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Beating the odds: How the ACPSEM CPD pathway can help physios who want to work in sport

4 May, 16 | by BJSM

Association of Chartered Physiotherapists in Sport and Exercise Medicine blog series @PhysiosinSport

By Nikki McLaughlin @Nikkimacphysio

Having just read @sianknott‘s recent blog on behalf of @sport_wales, I am inspired to give a brief synopsis of how to use current and existing infrastructures of governing and professional bodies to progress through your career as a sport physio – being an Olympic year, what better time to share the info.

Rabbit in headlights

Where do I go from here???

Now when you first start out it’s a bit like a rabbit in the head lights – you don’t know where to go or what to do…so my main aim for this blog is to give some advice and personal experience on where you can go as a newly graduated physio who wants to work in sport, or for those looking for more exposure in multi sport events.

I wouldn’t say I am the most experienced sports physiotherapist out there but if I didn’t have the help and support from some key figures in the sports physio world (you know who you are), I would never have worked with some of the teams I have, or travelled to the farthest corners of the world. Therefore, I am merely just trying to return the favour by  “Paying it forward”.

CPD Pathway and Education-Going for gold.

Firstly, I have found and continually use the Association of Chartered Physiotherapists in Sport and Exercise Medicine (ACPSEM) as a great resource for  professional development and networking. The organisation has a clear and structured CPD and educational pathway. The process is straight forward and the “pathway provides a road map to help sports physiotherapists to plan, implement and reflect upon their learning”.

The ACPSEM accreditation levels are internationally recognised by the International Federation of Sports Physiotherapists, theBritish Olympic Association and Sports National Governing Bodies. Evermore, employers are using the CPD levels as essential criteria on their job descriptions to ensure that they can be confident in the physiotherapists sporting experience. With more competition in the marketplace from other sports practitioners, the pathway can add value to your professional credibility.

Secondly, the organisation clearly has some influence within the market place. It’s members regularly liaise with Health Professions Council and Chartered Society of Physiotherapy to inform them of any changes and/or updates of working practices of physiotherapists working in sport medicine.

To volunteer or not????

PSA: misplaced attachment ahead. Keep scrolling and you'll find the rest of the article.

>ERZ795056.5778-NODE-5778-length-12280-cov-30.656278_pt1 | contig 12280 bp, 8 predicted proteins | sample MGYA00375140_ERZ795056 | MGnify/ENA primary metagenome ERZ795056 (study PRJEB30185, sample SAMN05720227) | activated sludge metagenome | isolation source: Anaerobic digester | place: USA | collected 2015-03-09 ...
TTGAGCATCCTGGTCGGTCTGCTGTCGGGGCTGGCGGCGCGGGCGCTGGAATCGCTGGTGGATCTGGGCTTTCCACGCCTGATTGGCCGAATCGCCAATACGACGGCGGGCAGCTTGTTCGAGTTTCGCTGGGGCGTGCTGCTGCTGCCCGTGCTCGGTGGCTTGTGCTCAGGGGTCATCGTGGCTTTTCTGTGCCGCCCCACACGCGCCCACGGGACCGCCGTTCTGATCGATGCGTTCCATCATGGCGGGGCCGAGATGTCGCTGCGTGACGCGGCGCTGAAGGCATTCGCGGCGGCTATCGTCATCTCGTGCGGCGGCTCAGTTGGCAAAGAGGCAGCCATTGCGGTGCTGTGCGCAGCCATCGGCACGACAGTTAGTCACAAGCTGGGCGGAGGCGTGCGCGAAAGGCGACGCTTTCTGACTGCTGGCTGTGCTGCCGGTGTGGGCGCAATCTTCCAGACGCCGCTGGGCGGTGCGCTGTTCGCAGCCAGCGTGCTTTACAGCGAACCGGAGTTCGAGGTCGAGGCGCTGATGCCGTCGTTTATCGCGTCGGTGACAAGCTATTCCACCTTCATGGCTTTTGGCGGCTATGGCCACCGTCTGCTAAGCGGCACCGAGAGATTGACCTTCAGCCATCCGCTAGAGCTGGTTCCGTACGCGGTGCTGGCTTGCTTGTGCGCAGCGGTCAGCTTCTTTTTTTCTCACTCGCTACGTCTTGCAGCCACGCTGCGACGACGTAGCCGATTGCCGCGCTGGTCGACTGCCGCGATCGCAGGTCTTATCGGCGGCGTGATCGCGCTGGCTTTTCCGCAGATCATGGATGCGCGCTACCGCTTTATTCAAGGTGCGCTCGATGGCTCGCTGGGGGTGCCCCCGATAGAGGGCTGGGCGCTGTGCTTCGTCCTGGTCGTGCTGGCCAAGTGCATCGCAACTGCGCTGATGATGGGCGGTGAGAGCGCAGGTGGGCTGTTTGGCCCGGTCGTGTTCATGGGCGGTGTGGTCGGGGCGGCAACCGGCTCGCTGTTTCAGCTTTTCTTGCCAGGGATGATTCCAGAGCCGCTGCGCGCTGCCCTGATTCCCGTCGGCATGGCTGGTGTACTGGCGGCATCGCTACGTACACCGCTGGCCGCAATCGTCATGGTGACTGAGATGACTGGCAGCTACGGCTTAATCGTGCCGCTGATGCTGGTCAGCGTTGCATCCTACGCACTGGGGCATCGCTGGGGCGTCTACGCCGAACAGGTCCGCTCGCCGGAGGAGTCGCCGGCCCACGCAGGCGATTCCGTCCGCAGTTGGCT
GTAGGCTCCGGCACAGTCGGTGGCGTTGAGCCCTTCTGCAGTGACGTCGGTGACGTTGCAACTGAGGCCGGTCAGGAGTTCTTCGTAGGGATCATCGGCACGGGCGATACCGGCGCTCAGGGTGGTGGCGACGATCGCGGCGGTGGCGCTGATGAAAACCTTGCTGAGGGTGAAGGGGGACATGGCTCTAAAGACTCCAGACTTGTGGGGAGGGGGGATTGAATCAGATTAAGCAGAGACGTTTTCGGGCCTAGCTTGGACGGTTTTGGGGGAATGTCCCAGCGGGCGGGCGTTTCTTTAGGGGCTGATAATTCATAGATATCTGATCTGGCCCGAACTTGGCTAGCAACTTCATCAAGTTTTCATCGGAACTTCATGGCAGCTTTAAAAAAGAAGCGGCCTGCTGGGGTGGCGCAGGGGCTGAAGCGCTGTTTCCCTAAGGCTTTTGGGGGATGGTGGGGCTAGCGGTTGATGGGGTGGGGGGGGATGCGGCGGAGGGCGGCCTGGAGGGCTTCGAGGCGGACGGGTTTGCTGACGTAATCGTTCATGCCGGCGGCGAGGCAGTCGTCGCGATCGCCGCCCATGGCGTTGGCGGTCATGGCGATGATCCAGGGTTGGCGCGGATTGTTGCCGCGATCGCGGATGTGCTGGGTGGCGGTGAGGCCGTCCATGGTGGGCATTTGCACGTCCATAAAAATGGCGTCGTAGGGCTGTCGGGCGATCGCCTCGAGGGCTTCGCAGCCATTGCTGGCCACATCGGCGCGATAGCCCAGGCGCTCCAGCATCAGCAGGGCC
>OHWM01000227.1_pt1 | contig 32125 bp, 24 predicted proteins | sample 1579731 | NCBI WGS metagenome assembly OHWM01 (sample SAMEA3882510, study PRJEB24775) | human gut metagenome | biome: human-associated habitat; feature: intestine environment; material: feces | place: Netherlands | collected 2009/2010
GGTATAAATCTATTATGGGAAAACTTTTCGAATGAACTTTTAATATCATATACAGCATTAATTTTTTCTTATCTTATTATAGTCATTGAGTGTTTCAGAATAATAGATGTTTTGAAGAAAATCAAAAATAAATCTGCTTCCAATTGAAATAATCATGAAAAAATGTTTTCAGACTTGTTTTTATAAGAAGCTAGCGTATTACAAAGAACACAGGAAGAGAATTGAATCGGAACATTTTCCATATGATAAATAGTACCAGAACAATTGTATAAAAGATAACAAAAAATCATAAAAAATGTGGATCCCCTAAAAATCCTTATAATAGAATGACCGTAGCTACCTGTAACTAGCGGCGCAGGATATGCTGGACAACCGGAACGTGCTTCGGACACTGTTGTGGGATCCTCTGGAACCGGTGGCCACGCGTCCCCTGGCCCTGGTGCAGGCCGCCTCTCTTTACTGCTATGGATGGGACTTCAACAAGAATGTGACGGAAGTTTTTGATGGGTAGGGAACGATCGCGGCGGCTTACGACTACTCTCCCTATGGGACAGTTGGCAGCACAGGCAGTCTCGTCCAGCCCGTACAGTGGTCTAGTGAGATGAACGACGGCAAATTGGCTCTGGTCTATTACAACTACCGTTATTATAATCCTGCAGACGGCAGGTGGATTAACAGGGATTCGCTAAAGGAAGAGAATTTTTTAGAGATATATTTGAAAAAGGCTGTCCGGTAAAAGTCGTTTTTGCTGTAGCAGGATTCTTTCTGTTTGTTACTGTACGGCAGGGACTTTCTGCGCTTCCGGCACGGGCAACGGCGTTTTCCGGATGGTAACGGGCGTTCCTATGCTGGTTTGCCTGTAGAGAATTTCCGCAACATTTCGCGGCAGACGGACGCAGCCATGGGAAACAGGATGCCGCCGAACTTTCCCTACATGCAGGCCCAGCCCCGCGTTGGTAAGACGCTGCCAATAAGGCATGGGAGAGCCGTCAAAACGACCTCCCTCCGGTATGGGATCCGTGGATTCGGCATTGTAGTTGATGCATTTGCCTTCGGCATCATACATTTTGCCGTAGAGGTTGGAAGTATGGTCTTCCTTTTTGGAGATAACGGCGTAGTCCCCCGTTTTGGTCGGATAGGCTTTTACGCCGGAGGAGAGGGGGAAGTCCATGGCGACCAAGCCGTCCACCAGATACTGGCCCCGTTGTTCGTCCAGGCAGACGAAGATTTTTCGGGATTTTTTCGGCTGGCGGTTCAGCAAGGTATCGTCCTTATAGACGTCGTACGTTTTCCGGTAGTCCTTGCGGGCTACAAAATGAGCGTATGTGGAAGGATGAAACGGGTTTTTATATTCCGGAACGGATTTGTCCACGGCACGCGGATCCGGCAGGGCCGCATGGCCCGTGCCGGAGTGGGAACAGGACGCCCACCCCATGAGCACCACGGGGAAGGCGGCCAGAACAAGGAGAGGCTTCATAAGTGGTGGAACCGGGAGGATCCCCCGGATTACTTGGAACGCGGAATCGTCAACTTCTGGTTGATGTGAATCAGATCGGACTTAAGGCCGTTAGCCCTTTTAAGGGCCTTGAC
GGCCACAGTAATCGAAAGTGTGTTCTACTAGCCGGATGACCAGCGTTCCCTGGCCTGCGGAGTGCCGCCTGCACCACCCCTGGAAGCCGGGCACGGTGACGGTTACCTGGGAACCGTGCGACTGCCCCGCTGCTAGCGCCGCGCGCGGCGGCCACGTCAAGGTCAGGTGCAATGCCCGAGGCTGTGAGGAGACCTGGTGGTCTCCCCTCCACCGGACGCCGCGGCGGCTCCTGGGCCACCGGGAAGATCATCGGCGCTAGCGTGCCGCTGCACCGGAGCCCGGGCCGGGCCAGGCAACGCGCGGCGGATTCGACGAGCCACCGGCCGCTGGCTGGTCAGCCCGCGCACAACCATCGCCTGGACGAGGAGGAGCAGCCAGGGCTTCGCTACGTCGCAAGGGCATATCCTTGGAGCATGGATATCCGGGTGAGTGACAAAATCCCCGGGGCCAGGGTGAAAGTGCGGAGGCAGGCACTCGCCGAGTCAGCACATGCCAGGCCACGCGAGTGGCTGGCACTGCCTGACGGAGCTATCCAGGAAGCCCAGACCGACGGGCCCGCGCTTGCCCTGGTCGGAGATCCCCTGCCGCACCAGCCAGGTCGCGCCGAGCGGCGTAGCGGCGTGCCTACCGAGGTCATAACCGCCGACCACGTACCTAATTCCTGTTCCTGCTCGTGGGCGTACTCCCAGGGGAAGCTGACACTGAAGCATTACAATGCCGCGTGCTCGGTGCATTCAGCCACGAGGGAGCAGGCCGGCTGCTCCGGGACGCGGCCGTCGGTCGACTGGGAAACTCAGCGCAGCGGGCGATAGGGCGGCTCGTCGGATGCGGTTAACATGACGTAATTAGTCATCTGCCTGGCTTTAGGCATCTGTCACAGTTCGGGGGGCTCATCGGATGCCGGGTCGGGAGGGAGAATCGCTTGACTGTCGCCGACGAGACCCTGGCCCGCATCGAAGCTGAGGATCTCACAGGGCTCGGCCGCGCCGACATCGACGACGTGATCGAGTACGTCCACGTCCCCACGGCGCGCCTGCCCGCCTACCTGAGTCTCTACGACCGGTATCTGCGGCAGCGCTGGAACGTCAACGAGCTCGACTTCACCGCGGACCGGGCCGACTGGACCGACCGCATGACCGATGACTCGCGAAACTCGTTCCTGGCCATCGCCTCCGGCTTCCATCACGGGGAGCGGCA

As you enter into the sporting world it is very easy to get caught up in the volunteering process.  Now I for one feel strongly about this and speak from experience. All too often you hear of physios covering or volunteering for sports to gain experience but quite often end up working alone or exposed, and I’m not against volunteering but what I will say and question is what are you getting from it?

Perhaps an example would help better here? – If you a covering a social sporting side to gain experience and you are the sole practitioner and responsible for trauma cover, question are you really going to benefit from it or are you just exposing yourself to a potentially vulnerable situation?

working alone pitchside

Exposure pitch side the need for team support is essential

If however, you are involved within a team there is no reason why you cannot volunteer and access the previously mentioned ACPSEM pathway documentation and mentoring system. This will support you to clearly define objectives and learning outcomes from within your role making the experience more worthwhile.

If you really seek a structured experience, with exposure within multi sport events then BUCS as an organisation is a  great place to start.  Throughout my career I have been heavily involved and still am. The cohort of physio and medics are so varied in their professional and sporting backgrounds that the information or learning you can gain is invaluable regardless of experience. Is it costly? simple answer no, all you have to do is give your time and be willing to work the hours and in environments your not used to.

BUCS volunteer

BUCS events, particularly the larger ones, provide an excellent opportunity for doctors and physiotherapists looking to enhance their sporting experience. BUCS currently operate two multi-sport events where are large number of doctors and physiotherapists come together to work and share knowledge and skills.  Involvement in the domestic programme can additionally lead to a variety of international opportunities. I can say that these have been some of the best working trips I have been on and made some real life-long friends.

For domestic events, BUCS provides expenses and daily rates for ACPSEM qualified physiotherapists and doctors. Students and newly qualified individuals are also able to be involved in a shadowing capacity. Interested in volunteering click here

If after reading this blog your keen to progress further in the Sport and Exercise Medicine world, then volunteer and get involved because who knows, you may be attending the next World University Games, Commonwealth Games or  Olympics Games………………………

See you there😉


 Nikki McLaughlin @Nikkimacphysio works at Baseline Physiotherapy in Cardiff and Caerphilly,


Getting the best out of athletes: Load, Injuries and Determination

2 May, 16 | by BJSM

By Rory Heath (@roryjheath) and Xanni von Guionneau

The Arsenal SEMS Conference “Marginal Gains in Sports Medicine” provided deep insight into attaining and maintaining the highest level of sporting performance in professional athletes. As the elite athletic population becomes more homogenous, the value of “marginal gains” in achieving podium finishes and championship titles is more important than ever.

Below are our takeaway points focusing on Load, Injuries and Determination; we hope they provide a competitive edge to your practice!